A large robot, loaded with sensors and cameras, designed to explore the ocean twilight zone.
Marine Imaging Technologies, LLC © Woods Hole Oceanographic Institution
The ocean twilight zone could store vast amounts of carbon captured from the atmosphere, but first we need a 4D monitoring system to ensure ramping up carbon storage does no harm.
Considered too deep for most reef biologists, and too shallow for deep-sea researchers, most deep reefs are unprotected.
Invasive rats can fundamentally alter the functioning of surrounding marine ecosystems.
Rats are disrupting the flow of nutrients towards the sea on many tropical islands – this has consequences for fish behaviour and the wider ecosystem.
When fish like this netted cod are exposed to mercury, it accumulates in certain organs, including the lenses of their eyes.
A new study shows that a time stamp can be put on mercury that accumulates in fish eyes, offering a window into their lifetime exposure.
Hammerhead sharks schooling near Costa Rica’s Cocos Island.
A recent study offers evidence that marine biology’s biggest stage is broken, and suggests ways to fix it.
Researchers discovered five new species of black corals, including this
Hexapathes bikofskii growing out of a nautilus shell more than 2,500 feet (760 meters) below the surface.
Black corals provide critical habitat for many creatures that live in the dark, often barren, deep sea, and researchers are learning more about these rare corals with every dive.
Thousands of dead and dying crustaceans were found along Teesside’s coastlines last year.
A mass die-off of crustaceans occurred on England’s north-east coast last autumn – the government’s explanation of the cause is unlikely to be true.
Newly hatched loggerhead sea turtles (
Caterra caretta) journey from their nest toward the ocean.
Omer Kundakci/Anadolu Agency via Getty Images
Scientists don’t know what prompts turtle hatchlings to emerge from their nests and head for the water, but vibrations appear to play a role.
Our ocean forests of seaweed are enormous. But these quick-growing, life-supporting forests are already vanishing.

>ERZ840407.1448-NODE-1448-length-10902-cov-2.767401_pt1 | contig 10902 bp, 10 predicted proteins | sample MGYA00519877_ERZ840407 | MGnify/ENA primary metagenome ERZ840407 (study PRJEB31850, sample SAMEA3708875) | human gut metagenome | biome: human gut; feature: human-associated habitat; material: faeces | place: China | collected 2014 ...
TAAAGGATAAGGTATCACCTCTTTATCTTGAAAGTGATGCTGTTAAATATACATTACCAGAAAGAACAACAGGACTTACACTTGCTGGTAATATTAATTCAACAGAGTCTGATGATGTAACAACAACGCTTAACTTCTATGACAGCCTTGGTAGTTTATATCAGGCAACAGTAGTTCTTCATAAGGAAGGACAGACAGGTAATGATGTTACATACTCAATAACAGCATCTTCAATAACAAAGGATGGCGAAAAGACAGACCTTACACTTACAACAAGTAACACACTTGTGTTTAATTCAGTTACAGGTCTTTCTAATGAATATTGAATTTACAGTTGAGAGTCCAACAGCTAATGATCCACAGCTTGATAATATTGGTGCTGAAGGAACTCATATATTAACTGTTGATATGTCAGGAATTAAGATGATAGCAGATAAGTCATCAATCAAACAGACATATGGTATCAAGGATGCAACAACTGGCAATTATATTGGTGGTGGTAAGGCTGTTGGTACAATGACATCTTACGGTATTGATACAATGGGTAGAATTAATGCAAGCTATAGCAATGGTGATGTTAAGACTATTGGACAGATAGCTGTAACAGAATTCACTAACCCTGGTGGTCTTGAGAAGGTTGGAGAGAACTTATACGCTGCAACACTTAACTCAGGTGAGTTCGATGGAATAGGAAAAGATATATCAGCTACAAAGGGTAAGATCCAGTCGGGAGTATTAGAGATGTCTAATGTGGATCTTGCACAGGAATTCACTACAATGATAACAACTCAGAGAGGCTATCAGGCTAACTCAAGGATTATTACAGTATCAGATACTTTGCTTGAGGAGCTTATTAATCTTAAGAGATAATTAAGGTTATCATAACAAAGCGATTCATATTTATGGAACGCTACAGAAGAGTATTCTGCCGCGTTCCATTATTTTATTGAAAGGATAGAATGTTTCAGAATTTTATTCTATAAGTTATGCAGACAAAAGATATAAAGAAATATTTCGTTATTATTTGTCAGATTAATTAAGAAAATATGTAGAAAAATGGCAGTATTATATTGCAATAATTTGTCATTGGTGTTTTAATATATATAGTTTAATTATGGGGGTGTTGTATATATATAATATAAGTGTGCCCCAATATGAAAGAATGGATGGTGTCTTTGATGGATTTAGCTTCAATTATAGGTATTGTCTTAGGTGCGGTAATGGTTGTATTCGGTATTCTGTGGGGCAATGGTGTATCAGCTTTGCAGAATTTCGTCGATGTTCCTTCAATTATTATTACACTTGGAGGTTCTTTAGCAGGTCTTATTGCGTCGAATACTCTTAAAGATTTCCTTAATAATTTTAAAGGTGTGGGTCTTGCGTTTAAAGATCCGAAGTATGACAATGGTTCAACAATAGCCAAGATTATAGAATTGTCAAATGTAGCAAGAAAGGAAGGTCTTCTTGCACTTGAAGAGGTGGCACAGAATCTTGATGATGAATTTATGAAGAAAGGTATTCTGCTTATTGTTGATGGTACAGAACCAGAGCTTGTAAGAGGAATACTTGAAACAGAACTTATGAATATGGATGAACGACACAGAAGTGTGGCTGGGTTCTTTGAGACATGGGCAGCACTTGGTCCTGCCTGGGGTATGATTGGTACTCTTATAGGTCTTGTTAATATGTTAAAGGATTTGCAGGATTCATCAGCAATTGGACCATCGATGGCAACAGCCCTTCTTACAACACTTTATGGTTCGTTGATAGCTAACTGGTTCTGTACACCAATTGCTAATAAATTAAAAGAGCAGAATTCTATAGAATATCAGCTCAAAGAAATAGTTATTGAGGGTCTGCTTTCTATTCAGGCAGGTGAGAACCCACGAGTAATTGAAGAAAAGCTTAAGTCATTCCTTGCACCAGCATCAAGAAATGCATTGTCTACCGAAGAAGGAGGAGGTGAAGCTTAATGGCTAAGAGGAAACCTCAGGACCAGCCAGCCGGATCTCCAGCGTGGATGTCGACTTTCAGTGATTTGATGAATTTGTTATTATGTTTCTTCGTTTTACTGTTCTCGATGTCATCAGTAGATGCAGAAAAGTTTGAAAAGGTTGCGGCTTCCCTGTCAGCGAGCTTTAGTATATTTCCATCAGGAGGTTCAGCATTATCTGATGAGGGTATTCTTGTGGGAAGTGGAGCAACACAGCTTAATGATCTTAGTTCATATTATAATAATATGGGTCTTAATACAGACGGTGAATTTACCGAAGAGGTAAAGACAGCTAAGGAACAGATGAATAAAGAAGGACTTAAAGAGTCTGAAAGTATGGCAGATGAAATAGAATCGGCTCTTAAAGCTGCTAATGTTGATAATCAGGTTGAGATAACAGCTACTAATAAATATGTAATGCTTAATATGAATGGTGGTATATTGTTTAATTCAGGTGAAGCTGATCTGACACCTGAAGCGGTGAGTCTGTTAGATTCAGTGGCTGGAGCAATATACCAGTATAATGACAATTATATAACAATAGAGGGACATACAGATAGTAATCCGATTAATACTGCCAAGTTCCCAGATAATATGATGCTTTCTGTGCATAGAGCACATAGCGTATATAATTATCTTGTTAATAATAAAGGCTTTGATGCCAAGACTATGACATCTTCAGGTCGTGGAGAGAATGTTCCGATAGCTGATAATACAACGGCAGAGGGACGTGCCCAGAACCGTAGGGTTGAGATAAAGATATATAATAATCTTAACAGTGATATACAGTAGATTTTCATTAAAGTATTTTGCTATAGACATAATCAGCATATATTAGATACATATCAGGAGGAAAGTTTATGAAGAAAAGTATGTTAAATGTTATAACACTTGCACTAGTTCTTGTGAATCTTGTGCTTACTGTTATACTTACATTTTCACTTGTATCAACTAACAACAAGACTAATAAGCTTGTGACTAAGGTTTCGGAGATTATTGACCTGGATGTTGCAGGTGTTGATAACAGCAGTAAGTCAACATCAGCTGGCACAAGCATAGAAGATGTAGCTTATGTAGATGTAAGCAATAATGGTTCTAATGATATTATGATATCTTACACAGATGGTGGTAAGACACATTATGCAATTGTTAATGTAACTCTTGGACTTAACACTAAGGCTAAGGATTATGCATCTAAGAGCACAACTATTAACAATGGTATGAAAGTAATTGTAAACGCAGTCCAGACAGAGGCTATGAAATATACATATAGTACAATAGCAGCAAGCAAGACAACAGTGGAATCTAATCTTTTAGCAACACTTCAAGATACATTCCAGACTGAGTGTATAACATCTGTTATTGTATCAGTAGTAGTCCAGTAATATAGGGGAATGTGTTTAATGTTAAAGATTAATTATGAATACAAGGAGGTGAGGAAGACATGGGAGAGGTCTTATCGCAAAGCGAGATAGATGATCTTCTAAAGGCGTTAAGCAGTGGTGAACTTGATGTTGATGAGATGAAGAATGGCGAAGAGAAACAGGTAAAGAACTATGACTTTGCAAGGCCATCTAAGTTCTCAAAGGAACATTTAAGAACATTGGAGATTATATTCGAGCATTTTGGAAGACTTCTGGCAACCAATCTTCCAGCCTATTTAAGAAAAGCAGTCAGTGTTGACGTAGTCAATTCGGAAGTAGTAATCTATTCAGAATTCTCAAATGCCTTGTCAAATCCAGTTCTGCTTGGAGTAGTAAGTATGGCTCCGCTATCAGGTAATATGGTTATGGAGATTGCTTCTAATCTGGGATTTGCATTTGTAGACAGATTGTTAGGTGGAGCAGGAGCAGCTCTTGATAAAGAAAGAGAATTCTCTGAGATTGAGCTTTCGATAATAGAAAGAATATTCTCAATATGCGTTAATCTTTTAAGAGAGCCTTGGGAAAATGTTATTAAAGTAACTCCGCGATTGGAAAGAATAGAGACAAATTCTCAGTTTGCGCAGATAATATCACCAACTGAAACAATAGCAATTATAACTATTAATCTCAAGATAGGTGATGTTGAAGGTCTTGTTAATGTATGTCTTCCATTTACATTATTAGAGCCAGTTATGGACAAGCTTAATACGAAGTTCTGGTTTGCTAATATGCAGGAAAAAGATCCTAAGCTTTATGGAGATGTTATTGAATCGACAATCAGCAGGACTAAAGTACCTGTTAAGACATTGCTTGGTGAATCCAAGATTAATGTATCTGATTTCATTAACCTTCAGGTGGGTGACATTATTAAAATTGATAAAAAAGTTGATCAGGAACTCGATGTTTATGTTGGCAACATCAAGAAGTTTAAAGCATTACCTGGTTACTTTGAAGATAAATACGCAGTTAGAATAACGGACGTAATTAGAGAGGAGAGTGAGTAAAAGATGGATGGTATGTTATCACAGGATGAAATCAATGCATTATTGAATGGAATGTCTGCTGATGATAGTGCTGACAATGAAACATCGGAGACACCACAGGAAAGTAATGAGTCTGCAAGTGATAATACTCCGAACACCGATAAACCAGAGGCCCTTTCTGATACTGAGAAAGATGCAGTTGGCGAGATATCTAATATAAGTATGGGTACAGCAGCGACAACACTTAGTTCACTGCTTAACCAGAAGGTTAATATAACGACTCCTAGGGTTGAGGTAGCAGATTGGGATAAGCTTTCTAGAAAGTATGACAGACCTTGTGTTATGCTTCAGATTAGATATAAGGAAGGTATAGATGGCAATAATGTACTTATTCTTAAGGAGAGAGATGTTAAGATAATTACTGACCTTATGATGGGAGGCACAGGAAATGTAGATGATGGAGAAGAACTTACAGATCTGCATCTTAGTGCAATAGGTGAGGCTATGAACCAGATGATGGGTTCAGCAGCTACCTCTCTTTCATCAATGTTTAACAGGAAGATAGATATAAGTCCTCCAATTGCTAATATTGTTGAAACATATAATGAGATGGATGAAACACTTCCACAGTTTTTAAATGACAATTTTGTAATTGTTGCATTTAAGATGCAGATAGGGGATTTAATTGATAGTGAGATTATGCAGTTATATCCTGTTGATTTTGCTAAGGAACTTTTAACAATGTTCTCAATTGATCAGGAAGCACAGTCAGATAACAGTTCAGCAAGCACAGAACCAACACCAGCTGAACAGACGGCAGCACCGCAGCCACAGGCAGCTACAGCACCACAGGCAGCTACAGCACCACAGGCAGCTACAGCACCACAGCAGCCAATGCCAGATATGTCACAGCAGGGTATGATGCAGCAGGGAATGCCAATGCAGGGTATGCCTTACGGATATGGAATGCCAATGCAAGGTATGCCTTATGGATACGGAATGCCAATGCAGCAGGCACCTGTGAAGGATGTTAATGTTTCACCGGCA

Whitetip sharks amid a school of anthias near Jarvis island in the South Pacific.
Kelvin Gorospe, NOAA/NMFS/Pacific Islands Fisheries Science Center Blog/Flickr
Sharks are much more severely threatened by humans than vice versa. A marine biologist explains how people can help protect sharks and why some strategies are more effective than others.
Bottlenose dolphins are extremely social animals that communicate constantly.
Micha Pawlitzki/Corbis Documentary via Getty Images
Using urine and signature whistles from other dolphins, a team of scientists has shown that dolphins use signature whistles like names and hold mental representations of other dolphins in their minds.
Soviet whalers manning mechanized harpoons in 1960.
Marka/Universal Images Group via Getty Images
The Soviet Union was a latecomer to industrial whaling, but it slaughtered whales by the thousands once it started and radically under-reported its take to international monitors.
Sunscreens for sale at a Walgreens drug store.
Jeff Greenberg/Universal Images Group via Getty Images
Rising concern about possible environmental damage from the active ingredients in sunscreens could have ripple effects on public health if it causes people to use less of them.
Roaming the ancient seas eons ago, the megalodon shark eviscerated its prey with jaws that were 10 feet wide.
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A terrifying sight in ancient waters, the megalodon shark was once the most feared creature in the sea.
Frilled sharks haven’t changed for about 80 million years! And while they may look a bit like snakes from a distance, they are actually much more similar to other sharks close up.
The sound of the marine environment has been underestimated, mainly because it is not audible to the human ear.
The ocean is often considered a silent universe. But many recent studies highlight the importance of the soundscape for many marine species, both large and small.
Don’t call them tentacles: An octopus has eight arms.
TheSP4N1SH/iStock via Getty Images Plus
With nine brains, blue blood and a talent for camouflage, the octopus is one of the most fascinating creatures in the sea.
There are even more types of viruses in the ocean than researchers once thought.
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Viruses do more than just cause disease – they also influence ecosystems and the processes that shape the planet. Tracing their evolution could help researchers better understand how viruses work.
The ocean is naturally noisy. Here’s what all the buzz is about.
There are some important issues to consider to best help marine species such as Atlantic puffins, bottlenose dolphins and orcas.